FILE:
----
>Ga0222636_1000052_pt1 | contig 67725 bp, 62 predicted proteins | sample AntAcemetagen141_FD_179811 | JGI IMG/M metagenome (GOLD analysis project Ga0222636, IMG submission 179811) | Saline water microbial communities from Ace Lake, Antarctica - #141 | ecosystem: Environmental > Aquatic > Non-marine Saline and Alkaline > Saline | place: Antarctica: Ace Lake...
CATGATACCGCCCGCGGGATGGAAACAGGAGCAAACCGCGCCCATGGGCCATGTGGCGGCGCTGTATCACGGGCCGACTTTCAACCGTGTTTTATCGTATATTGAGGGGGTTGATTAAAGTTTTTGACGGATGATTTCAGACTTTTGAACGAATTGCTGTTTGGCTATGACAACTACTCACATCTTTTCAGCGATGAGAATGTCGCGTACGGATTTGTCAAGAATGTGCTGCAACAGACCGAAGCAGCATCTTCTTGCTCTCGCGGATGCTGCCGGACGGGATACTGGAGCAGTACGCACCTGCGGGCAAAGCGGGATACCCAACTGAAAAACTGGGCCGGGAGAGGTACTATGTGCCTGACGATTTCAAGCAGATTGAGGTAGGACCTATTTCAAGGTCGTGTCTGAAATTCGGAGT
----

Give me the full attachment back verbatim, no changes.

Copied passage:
>Ga0222636_1000052_pt1 | contig 67725 bp, 62 predicted proteins | sample AntAcemetagen141_FD_179811 | JGI IMG/M metagenome (GOLD analysis project Ga0222636, IMG submission 179811) | Saline water microbial communities from Ace Lake, Antarctica - #141 | ecosystem: Environmental > Aquatic > Non-marine Saline and Alkaline > Saline | place: Antarctica: Ace Lake...
CATGATACCGCCCGCGGGATGGAAACAGGAGCAAACCGCGCCCATGGGCCATGTGGCGGCGCTGTATCACGGGCCGACTTTCAACCGTGTTTTATCGTATATTGAGGGGGTTGATTAAAGTTTTTGACGGATGATTTCAGACTTTTGAACGAATTGCTGTTTGGCTATGACAACTACTCACATCTTTTCAGCGATGAGAATGTCGCGTACGGATTTGTCAAGAATGTGCTGCAACAGACCGAAGCAGCATCTTCTTGCTCTCGCGGATGCTGCCGGACGGGATACTGGAGCAGTACGCACCTGCGGGCAAAGCGGGATACCCAACTGAAAAACTGGGCCGGGAGAGGTACTATGTGCCTGACGATTTCAAGCAGATTGAGGTAGGACCTATTTCAAGGTCGTGTCTGAAATTCGGAGT